how high for Hardware cloth??

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13 Years
Apr 15, 2010
Boerne, TX
I have a pen that is completely wrapped in chicken wire, including a wide apron, buried a few inches under the soil. I was thinking about letting them sleep in there when our temps stay really hot at night. My question is, how high should we install hardware cloth from the ground up? I want to insure their safety.
We have a combination enclosed coop/run and we put hardware cloth around the entire thing including the roof. The reason we did this is twofold: A) our Spanish-speaking-only neighbors across the alley have a young dog that they let roam wherever (he's going to get hit by a car driving along the alley, eventually, but . . . ) and the dog is known for chasing wild birds like crows and robins, and B) we also have a semi-wild alley cat, who I personally have seen stalking crows.

I don't doubt for a second that those two animals will consider our new pullets a lunch buffet, so we're taking precautions. There will be a real roof (which we're creating this week) on our run in addition to the hardware cloth, we're padlocking all three doors, the nest boxes are *inside* the raised hen house, we're going to put down an apron as well, and on two sides of the coop/run (basically, the far corner, where a predator would most likely come from), it's also protected by a 4' chain link fence.

We hope that predators (including humans!) will discover that there are easier alternatives and leave our birds alone.

We put hardware cloth on the top because we have smart squirrels. And when we were framing our enclosure, wild birds loved it and would perch as though they owned it! We need to keep them out too -- we don't want to feed the entire sparrow population of Central Minnesota with our chicken feed!

We do know that the hardware cloth, even without tying the ends together (ours was only 12" deep!) is strong enough as it is right now to keep a charging 40ish pound dog out . . . one of our Standard Poodles got crazy when she saw the Spanish neighbor's dog in the alley and forgot the coop was there (this was a scant 24 hours after we'd put the cloth on!) and she barreled right smack dab into the side of the coop and therefore quite literally bounced off the cloth. The cloth still looks newly installed.

She shook herself a couple times and pranced right off, defending her yard -- and has now been quite careful since to avoid getting anywhere near the coop, LOL. If the hardware cloth is strong enough to easily rebuff a 24" high (at the shoulder) 40# dog in full flight, it ought to stand up to just about anything.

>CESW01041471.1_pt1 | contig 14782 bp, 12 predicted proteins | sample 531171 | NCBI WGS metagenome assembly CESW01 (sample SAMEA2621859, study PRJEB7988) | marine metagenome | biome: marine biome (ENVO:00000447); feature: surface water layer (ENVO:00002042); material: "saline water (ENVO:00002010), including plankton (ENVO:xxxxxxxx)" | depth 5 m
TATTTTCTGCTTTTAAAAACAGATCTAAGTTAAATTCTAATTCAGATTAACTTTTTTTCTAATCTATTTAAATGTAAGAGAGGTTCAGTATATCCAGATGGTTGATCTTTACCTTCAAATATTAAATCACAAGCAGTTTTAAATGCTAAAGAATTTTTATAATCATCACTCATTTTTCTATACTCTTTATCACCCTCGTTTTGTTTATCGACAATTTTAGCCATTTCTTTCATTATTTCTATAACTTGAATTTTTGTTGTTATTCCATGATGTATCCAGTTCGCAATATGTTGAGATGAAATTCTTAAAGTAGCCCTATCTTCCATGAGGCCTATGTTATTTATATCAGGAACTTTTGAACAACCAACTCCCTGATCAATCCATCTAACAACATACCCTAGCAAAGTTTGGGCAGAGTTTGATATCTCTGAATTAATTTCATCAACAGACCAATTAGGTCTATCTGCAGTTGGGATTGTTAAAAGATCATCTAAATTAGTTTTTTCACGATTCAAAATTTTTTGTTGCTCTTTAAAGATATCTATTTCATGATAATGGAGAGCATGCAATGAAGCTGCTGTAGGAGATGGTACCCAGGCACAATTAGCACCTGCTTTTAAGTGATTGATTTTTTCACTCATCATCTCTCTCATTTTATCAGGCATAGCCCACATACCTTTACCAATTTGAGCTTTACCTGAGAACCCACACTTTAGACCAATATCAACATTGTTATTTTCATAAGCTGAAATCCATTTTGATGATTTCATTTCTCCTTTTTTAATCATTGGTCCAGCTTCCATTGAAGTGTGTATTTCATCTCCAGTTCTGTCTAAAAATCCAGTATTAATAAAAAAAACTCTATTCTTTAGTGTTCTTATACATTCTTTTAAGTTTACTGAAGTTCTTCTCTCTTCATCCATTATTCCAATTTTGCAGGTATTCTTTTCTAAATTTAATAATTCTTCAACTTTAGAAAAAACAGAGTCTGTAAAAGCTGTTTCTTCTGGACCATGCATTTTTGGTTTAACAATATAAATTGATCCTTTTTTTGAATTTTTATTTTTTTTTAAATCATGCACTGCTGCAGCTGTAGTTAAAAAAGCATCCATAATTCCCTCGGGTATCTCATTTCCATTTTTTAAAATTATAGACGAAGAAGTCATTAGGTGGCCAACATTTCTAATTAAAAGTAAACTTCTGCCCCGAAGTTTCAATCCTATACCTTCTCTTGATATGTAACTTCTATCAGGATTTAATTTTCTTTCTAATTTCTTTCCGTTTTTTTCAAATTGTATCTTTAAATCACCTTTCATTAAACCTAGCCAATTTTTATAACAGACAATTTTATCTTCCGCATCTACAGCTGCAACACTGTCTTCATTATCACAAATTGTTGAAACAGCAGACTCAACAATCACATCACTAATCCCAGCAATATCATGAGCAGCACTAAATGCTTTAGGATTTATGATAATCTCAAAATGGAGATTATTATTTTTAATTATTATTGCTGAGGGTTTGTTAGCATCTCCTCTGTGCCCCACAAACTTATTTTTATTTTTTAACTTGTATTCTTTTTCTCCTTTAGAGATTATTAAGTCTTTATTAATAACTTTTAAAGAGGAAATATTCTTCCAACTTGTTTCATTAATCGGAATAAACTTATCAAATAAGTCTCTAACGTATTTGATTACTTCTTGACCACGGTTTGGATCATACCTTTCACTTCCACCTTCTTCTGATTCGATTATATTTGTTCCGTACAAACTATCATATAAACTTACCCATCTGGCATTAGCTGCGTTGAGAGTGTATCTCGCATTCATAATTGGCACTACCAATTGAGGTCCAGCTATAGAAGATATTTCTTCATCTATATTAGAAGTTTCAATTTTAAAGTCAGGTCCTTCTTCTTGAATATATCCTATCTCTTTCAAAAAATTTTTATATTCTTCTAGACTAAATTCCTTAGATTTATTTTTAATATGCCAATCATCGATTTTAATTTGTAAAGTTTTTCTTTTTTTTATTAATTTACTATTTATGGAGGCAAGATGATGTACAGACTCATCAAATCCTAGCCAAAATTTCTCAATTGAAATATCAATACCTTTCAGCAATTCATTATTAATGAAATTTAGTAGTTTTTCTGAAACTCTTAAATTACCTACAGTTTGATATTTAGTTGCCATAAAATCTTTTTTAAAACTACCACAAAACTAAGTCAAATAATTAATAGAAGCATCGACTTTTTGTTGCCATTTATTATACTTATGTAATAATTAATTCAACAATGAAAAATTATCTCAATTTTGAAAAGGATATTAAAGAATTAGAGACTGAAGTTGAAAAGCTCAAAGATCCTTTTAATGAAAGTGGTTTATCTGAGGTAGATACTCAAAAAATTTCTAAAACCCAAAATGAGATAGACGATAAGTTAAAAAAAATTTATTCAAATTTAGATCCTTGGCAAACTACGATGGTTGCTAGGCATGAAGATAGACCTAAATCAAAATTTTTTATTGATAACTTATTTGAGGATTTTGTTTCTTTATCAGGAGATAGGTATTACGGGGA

Nevertheless, we also know that a determined predator is a different thing than a goofy dog forgetting where large objects in the yard are.

I say, put hardware cloth everywhere . . . you never know where it might keep a predator out and save your birds.

Most who add hardware cloth around the bottom do so at least 24 inches high. But this is really more a daytime deterrant than a nighttime one. I would strongly advise against leaving your chickens out in a pen at night if chicken wire is used though. Racoons can climb right up and rip through chicken wire, pull it out at the staples...they don't need to reach through to grab anything. If you're not securing your chickens inside housing at night, I'd use something much heavier than chicken wire on your run (all the way around, not just at the bottom), JMO.
To deter predators, put the hardware cloth on all sides, including top. Your local hardware store should be able to order you a 100' roll to save a little money. Your chickens might still go inside at night though, if they do already.
My hardware cloth is 2' high, and that seems to be doing a good job of keeping my large dogs separated from the chickens. However, as stated above, if you only have chicken wire instead of welded wire, I would not leave them out at night. It might be better to make some screen doors for your coop that you can replace the solid doors with during the hottest months of the year.
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